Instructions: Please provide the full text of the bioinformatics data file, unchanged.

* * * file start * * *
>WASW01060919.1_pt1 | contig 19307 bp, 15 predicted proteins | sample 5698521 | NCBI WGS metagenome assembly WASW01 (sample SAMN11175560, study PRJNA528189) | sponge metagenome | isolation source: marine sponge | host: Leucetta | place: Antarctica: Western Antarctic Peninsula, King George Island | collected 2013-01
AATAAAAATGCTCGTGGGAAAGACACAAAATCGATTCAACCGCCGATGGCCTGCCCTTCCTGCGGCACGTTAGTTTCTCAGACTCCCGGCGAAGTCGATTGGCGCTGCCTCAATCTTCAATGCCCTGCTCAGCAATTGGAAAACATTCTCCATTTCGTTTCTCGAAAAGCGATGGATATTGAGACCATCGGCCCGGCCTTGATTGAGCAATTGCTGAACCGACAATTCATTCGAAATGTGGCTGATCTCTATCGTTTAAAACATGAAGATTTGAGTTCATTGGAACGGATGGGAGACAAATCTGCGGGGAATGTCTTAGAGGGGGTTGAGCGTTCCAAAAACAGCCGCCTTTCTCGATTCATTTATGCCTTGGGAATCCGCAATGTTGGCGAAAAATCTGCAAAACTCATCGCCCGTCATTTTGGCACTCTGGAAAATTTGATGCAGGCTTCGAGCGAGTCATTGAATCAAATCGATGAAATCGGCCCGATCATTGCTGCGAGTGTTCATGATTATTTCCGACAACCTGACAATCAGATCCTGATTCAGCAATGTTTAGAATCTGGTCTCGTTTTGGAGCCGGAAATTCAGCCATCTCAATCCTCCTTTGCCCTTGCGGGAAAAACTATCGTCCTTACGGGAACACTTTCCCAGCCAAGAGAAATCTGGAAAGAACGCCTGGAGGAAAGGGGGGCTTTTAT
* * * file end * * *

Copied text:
>WASW01060919.1_pt1 | contig 19307 bp, 15 predicted proteins | sample 5698521 | NCBI WGS metagenome assembly WASW01 (sample SAMN11175560, study PRJNA528189) | sponge metagenome | isolation source: marine sponge | host: Leucetta | place: Antarctica: Western Antarctic Peninsula, King George Island | collected 2013-01
AATAAAAATGCTCGTGGGAAAGACACAAAATCGATTCAACCGCCGATGGCCTGCCCTTCCTGCGGCACGTTAGTTTCTCAGACTCCCGGCGAAGTCGATTGGCGCTGCCTCAATCTTCAATGCCCTGCTCAGCAATTGGAAAACATTCTCCATTTCGTTTCTCGAAAAGCGATGGATATTGAGACCATCGGCCCGGCCTTGATTGAGCAATTGCTGAACCGACAATTCATTCGAAATGTGGCTGATCTCTATCGTTTAAAACATGAAGATTTGAGTTCATTGGAACGGATGGGAGACAAATCTGCGGGGAATGTCTTAGAGGGGGTTGAGCGTTCCAAAAACAGCCGCCTTTCTCGATTCATTTATGCCTTGGGAATCCGCAATGTTGGCGAAAAATCTGCAAAACTCATCGCCCGTCATTTTGGCACTCTGGAAAATTTGATGCAGGCTTCGAGCGAGTCATTGAATCAAATCGATGAAATCGGCCCGATCATTGCTGCGAGTGTTCATGATTATTTCCGACAACCTGACAATCAGATCCTGATTCAGCAATGTTTAGAATCTGGTCTCGTTTTGGAGCCGGAAATTCAGCCATCTCAATCCTCCTTTGCCCTTGCGGGAAAAACTATCGTCCTTACGGGAACACTTTCCCAGCCAAGAGAAATCTGGAAAGAACGCCTGGAGGAAAGGGGGGCTTTTAT